I agree with Professor Harari that some kind of Basic Income is inevitable. It’ll happen because the wealthy will see it as the best (only?) way to protect all their shit. And what will we all do when we don’t have to have a job? One possibility is virtual reality.
For thousands of years, billions of people have found meaning in playing virtual reality games. In the past, we have called these virtual reality games “religions.” […] What is a religion if not a big virtual reality game played by millions of people together? Religions such as Islam and Christianity invent imaginary laws, such as “don’t eat pork”, “repeat the same prayers a set number of times each day”, “don’t have sex with somebody from your own gender” and so forth. These laws exist only in the human imagination. No natural law requires the repetition of magical formulas, and no natural law forbids homosexuality or eating pork. Muslims and Christians go through life trying to gain points in their favorite virtual reality game. If you pray every day, you get points. If you forget to pray, you lose points. If by the end of your life you gain enough points, then after you die you go to the next level of the game (aka heaven).
I really can’t see a flaw in that comparison. Unless you count, “Yeah, but Heaven and Hell are real and Grand Theft Auto Six is not.”
When you look at the objective reality of Jerusalem, all you see are stones and buildings. There is no holiness anywhere. But when you look through the medium of smartbooks (such as the Bible and the Qur’an), you see holy places and angels everywhere.
Whoa. The two big holy books as VR devices. And how about a game we all play?
Consumerism too is a virtual reality game. You gain points by acquiring new cars, buying expensive brands and taking vacations abroad, and if you have more points than everybody else, you tell yourself you won the game. You might object that people really enjoy their cars and vacations. That’s certainly true. But the religious really enjoy praying and performing ceremonies, and my nephew really enjoys hunting Pokémon. In the end, the real action always takes place inside the human brain.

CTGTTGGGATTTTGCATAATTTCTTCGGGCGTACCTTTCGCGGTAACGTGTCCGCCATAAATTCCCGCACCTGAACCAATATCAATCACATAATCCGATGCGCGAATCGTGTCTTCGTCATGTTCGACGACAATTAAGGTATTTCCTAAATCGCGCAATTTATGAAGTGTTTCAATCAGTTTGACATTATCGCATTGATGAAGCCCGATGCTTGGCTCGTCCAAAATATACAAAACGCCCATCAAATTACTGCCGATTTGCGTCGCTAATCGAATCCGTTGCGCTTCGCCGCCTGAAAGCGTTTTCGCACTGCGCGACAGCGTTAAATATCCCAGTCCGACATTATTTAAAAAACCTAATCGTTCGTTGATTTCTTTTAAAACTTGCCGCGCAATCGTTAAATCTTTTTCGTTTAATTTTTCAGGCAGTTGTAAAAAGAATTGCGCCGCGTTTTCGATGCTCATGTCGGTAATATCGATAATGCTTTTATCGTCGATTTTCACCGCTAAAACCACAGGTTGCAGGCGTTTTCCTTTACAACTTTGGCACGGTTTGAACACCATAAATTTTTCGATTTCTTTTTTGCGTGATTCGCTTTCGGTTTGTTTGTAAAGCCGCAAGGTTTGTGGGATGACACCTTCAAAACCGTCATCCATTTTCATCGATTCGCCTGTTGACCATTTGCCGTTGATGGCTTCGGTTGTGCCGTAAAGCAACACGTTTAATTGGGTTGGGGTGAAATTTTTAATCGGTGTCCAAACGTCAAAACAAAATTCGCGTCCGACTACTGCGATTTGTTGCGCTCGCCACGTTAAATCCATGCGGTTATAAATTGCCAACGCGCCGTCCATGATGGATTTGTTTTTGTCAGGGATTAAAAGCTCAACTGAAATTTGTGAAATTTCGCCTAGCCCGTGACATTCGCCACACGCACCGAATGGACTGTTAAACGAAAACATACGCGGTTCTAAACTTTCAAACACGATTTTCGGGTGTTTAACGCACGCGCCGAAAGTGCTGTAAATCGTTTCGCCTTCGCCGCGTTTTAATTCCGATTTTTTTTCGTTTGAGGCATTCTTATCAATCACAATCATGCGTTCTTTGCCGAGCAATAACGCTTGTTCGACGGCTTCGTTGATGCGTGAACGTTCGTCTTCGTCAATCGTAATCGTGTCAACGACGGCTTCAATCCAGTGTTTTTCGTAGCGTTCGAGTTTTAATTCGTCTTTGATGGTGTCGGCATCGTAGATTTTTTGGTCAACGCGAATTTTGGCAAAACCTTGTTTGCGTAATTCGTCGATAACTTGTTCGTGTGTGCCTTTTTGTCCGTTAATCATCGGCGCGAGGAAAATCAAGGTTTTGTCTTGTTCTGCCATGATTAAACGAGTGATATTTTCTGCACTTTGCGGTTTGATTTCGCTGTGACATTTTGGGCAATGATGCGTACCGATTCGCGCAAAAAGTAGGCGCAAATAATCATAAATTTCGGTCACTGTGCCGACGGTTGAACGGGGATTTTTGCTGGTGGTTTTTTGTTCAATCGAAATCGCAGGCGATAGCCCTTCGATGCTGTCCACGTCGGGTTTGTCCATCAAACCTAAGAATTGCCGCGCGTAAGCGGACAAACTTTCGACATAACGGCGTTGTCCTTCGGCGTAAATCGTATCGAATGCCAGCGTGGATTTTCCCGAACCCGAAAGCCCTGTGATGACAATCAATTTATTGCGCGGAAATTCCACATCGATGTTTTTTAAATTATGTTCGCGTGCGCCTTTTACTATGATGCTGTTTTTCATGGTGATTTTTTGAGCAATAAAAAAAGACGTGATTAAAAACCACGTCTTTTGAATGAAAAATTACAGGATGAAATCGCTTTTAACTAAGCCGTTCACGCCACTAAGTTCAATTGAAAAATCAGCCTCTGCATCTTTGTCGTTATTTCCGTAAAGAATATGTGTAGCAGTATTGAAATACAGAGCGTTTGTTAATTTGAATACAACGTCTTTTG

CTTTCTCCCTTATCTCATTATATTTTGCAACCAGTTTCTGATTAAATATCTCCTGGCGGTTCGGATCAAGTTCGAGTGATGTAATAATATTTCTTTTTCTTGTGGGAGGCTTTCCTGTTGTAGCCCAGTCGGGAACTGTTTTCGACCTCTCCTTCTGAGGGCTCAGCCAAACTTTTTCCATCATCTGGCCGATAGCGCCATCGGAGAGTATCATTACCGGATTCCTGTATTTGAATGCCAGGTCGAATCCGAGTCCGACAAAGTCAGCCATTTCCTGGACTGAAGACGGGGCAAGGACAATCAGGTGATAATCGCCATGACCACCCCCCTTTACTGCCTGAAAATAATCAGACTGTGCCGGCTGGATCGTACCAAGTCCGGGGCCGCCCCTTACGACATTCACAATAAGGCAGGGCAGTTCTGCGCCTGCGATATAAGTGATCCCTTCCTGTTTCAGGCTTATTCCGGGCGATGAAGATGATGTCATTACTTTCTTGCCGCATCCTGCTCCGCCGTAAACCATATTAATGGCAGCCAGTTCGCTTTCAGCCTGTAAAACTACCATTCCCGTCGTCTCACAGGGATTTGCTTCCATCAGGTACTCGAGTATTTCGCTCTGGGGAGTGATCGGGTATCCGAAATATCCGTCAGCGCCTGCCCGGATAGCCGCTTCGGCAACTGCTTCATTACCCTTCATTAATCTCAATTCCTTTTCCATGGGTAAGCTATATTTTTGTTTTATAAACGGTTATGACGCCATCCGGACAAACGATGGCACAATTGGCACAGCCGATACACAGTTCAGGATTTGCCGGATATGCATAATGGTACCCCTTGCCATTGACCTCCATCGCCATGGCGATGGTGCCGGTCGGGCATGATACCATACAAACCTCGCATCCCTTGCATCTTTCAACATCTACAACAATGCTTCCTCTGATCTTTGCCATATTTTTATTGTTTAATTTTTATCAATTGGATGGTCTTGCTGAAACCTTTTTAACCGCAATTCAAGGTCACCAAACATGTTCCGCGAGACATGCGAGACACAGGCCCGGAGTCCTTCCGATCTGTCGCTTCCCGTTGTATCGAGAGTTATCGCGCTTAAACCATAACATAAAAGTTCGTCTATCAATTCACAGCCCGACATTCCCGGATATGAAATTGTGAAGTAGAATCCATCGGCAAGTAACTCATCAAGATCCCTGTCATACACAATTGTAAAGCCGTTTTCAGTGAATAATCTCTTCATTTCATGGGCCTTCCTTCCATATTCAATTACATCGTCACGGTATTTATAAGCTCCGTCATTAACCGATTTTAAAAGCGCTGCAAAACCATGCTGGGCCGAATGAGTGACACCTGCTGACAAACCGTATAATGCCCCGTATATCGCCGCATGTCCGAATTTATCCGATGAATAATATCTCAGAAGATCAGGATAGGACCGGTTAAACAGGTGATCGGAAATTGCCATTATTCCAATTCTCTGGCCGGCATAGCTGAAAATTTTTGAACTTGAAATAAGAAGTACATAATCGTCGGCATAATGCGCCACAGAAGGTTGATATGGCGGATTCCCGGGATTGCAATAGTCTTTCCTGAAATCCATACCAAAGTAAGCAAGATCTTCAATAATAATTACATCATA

What does it all mean?
The end of work will not necessarily mean the end of meaning, because meaning is generated by imagining rather than by working. Work is essential for meaning only according to some ideologies and lifestyles.
As one who has not worked for the the last four-and-a-half years, I’m here to tell you it is not necessary to give your life meaning.
New characters, new locales, new badge. Finished John Sandford’s new Prey novel this evening. One fine yarn. Lucas’ new job takes him (and the reader) to new parts of the country and introduces new characters I suspect we’ll be seeing again. Mobile phones play a key role in this story. So much so the author gives Lucas a page of dialogue on the topic near the end of the book. A fast-paced manhunt with plenty of shoot-outs.
“Agency,” Mr. Gibson’s next novel, which Berkley will publish in January. The story unfolds in two timelines: San Francisco in 2017, in an alternate time track where Hillary Clinton won the election and Mr. Trump’s political ambitions were thwarted, and London in the 22nd century, after decades of cataclysmic events have killed 80 percent of humanity. In the present-day San Francisco setting, a shadowy start-up hires a young woman named Verity to test a new product: a “cross-platform personal avatar” that was developed by the military as a form of artificial intelligence. Meanwhile, characters in the distant future are interfering with the events unfolding in 2017, through technological time travel that allows them to send digital communications to the past.”